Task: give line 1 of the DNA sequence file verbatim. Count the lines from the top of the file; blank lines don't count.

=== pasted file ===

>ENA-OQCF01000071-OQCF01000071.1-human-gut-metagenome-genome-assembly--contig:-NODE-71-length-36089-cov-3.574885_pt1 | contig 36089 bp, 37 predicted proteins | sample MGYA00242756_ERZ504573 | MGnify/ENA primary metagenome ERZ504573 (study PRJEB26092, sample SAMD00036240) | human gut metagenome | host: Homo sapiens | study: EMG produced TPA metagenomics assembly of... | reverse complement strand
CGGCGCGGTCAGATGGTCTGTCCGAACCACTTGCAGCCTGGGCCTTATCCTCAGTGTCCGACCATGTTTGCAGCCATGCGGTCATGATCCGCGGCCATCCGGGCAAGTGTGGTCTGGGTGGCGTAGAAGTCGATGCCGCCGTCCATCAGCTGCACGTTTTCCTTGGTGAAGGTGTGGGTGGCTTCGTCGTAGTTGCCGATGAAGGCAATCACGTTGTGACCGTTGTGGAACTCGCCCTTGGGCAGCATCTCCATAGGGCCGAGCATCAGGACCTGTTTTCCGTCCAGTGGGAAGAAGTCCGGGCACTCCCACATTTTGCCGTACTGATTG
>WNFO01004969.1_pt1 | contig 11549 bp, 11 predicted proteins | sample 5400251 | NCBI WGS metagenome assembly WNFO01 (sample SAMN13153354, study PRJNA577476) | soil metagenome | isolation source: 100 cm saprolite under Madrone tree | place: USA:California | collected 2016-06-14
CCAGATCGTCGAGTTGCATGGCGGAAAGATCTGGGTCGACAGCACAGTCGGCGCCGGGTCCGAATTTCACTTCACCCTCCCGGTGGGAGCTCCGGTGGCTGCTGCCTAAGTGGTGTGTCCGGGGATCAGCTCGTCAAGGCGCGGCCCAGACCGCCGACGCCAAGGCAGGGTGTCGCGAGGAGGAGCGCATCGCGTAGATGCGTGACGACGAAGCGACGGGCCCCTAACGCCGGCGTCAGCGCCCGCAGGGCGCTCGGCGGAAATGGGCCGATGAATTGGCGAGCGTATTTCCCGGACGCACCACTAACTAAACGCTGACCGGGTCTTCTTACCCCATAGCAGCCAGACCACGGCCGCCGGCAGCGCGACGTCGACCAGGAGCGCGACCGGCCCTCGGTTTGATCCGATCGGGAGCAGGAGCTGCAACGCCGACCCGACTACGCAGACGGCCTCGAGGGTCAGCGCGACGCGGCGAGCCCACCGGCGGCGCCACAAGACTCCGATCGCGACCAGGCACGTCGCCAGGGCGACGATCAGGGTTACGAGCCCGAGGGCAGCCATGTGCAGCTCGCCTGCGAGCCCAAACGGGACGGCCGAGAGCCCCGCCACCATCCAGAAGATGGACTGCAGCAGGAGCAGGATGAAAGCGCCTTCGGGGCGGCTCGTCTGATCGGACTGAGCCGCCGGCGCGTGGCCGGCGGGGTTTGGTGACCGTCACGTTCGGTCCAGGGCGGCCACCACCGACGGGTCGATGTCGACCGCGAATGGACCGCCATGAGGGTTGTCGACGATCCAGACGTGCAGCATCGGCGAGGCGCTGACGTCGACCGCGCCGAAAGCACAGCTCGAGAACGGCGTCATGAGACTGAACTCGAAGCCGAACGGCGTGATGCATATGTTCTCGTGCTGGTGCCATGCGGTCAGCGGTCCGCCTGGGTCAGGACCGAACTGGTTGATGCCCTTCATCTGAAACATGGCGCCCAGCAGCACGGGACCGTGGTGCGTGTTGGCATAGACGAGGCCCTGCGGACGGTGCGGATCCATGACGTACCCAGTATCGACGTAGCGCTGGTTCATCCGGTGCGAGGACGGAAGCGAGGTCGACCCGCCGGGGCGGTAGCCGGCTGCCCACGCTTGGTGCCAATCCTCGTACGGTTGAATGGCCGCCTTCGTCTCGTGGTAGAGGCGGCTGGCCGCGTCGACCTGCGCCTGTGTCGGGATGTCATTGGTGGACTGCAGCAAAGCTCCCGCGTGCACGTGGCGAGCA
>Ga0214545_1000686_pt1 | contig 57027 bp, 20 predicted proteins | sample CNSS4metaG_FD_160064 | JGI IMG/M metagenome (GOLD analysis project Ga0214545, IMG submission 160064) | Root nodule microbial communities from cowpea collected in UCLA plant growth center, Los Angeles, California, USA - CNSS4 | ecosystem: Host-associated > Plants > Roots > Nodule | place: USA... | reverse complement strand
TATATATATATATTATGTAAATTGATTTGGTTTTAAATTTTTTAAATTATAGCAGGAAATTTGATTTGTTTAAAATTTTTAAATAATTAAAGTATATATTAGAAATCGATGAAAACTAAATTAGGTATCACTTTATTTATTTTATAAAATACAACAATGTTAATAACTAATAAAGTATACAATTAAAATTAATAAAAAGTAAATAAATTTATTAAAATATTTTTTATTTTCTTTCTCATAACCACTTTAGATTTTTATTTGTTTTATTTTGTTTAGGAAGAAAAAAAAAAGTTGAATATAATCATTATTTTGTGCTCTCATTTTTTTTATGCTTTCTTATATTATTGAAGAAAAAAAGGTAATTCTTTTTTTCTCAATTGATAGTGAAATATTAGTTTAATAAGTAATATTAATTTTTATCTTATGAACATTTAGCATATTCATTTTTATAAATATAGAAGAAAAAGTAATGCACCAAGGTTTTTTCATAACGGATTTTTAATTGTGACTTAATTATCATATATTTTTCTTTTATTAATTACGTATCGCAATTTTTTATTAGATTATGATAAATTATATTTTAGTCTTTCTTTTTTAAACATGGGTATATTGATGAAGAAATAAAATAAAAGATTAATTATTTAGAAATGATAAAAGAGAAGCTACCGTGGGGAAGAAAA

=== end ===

>ENA-OQCF01000071-OQCF01000071.1-human-gut-metagenome-genome-assembly--contig:-NODE-71-length-36089-cov-3.574885_pt1 | contig 36089 bp, 37 predicted proteins | sample MGYA00242756_ERZ504573 | MGnify/ENA primary metagenome ERZ504573 (study PRJEB26092, sample SAMD00036240) | human gut metagenome | host: Homo sapiens | study: EMG produced TPA metagenomics assembly of... | reverse complement strand